With that in mind, here we go…

Long Term Releases (Long Term Support Releases)

I prefer the name Long Term Support (LTS) Releases, as that is really what they’re all about.

The important point here is you get 5 years of Premier Support followed by 3 years of Extended Support. This will be a more manageable upgrade cycle for a lot of companies. I can see many companies just jumping between long term releases and never venturing near an innovation release.

Oracle database 19c is a long term release. The next one is scheduled to be 23c.

Innovation Releases

An innovation release gives you the bleeding-edge functionality in the Oracle database. Oracle call it leading-edge. I’m sticking with bleeding-edge.

The main thing here is you only get 2 years of Premier Support and no extended support. If you go this route you are committing to a quicker upgrade cycle. In practice, this really means yearly as far as I’m concerned. That’s not the sort of commitment I expect many companies to make.

Oracle database 21c is an innovation release, so I don’t expect many people will actually get to use it in their production systems. That’s not to say they shouldn’t, just that it may not be practical from a resourcing perspective in their company.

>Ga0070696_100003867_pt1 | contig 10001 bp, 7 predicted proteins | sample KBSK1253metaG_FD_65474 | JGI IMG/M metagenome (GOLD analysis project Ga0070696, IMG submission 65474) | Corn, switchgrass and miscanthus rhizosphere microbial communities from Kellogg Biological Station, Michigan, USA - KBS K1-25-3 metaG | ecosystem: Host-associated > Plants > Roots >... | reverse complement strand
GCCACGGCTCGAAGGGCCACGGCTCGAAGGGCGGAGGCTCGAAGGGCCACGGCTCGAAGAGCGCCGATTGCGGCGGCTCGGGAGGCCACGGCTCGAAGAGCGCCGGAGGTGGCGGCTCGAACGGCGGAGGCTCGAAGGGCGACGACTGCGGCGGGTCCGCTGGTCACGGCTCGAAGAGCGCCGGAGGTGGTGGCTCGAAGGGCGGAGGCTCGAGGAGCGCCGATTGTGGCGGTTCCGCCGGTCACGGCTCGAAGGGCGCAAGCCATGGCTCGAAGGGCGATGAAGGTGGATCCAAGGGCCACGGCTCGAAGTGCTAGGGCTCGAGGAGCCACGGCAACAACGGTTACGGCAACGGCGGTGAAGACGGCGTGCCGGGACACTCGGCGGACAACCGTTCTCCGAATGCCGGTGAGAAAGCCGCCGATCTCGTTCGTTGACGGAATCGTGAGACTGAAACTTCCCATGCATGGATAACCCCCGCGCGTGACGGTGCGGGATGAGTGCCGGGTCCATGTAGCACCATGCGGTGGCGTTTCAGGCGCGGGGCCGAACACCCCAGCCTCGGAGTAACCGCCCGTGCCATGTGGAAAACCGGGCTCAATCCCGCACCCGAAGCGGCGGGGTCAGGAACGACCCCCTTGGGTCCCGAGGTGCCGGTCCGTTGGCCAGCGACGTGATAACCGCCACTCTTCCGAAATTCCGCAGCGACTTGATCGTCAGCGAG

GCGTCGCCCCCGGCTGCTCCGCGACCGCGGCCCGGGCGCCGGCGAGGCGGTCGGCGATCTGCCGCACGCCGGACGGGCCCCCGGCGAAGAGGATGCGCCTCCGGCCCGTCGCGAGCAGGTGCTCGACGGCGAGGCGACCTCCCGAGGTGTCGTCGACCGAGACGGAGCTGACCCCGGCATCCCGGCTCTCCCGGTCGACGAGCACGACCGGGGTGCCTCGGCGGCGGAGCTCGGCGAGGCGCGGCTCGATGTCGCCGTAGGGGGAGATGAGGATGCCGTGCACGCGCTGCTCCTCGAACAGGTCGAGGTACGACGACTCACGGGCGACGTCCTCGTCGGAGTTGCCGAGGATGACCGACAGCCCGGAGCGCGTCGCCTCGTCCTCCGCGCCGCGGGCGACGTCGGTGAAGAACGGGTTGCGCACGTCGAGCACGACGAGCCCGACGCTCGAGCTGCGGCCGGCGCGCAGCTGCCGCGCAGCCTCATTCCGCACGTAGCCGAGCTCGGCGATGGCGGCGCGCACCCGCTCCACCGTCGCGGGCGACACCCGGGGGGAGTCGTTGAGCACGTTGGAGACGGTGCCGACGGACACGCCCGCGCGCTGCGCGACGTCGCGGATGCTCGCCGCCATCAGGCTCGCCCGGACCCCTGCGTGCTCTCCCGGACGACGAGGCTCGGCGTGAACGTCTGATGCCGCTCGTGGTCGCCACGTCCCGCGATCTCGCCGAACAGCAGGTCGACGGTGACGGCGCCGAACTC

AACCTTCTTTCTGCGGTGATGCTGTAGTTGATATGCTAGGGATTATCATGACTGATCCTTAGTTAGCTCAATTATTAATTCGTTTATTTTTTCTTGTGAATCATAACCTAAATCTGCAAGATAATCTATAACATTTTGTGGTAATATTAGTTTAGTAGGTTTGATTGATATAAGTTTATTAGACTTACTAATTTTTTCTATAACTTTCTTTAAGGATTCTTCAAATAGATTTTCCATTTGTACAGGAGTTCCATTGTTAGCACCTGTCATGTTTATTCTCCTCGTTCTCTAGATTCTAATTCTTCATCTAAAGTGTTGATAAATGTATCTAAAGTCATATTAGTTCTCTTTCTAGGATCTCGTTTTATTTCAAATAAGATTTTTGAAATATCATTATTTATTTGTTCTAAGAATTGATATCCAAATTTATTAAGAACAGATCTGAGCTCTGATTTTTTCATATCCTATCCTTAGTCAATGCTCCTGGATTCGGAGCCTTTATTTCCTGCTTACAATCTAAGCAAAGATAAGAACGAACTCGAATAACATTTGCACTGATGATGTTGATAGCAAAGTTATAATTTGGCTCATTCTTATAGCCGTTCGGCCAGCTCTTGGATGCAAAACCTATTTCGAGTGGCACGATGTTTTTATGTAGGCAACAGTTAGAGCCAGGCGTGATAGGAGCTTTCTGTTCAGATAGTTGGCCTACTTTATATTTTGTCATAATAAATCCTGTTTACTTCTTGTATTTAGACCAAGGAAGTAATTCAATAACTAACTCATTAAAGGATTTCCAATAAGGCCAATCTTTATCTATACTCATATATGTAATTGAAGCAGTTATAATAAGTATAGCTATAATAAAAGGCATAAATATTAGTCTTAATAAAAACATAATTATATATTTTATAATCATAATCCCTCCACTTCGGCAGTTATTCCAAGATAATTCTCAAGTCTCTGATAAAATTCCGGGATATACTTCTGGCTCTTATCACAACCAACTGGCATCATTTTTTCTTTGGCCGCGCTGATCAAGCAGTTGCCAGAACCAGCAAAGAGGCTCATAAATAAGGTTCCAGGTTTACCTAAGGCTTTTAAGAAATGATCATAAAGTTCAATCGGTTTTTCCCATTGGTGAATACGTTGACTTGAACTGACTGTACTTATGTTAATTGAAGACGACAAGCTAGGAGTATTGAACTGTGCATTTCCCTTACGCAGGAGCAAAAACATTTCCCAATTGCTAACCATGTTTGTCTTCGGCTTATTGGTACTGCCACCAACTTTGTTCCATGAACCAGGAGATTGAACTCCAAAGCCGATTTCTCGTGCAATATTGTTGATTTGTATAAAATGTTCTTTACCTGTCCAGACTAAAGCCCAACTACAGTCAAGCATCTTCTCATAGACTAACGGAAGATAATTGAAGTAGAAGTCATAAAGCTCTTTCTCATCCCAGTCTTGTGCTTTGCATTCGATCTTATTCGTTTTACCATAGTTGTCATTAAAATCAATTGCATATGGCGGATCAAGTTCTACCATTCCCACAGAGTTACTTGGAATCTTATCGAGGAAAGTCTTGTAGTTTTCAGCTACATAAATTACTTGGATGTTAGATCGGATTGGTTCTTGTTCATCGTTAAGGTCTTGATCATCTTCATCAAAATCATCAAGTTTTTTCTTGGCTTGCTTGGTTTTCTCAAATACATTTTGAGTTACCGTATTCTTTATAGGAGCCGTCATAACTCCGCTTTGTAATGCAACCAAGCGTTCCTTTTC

What I can see happening is a company will avoid innovation releases unless there is a killer feature they need now, which makes them willing to accept the regular upgrade cycle until that feature makes it into the next long term release. That might mean most databases in their estate are on long term releases, but a couple of databases are using innovation releases.

When you’re reading articles and blog posts about features in innovation releases, just remember you may not get to use them in production for quite some time, unless they are backported to the previous long term release.

Preview Releases

This is not a “planned thing”. I don’t think we expect to see preview-only releases in future. Oracle database 20c was available in preview on Oracle Cloud, but the crazy times of 2020 meant it never made it to general availability. Instead we jumped straight to 21c, as if 20c never happened. As a result, many of the new features in 21c, were originally intended to be new features in 20c.

Once again, I think the 20c issue has been discussed a lot of times, but I still get questions about what happened to 20c. 🙂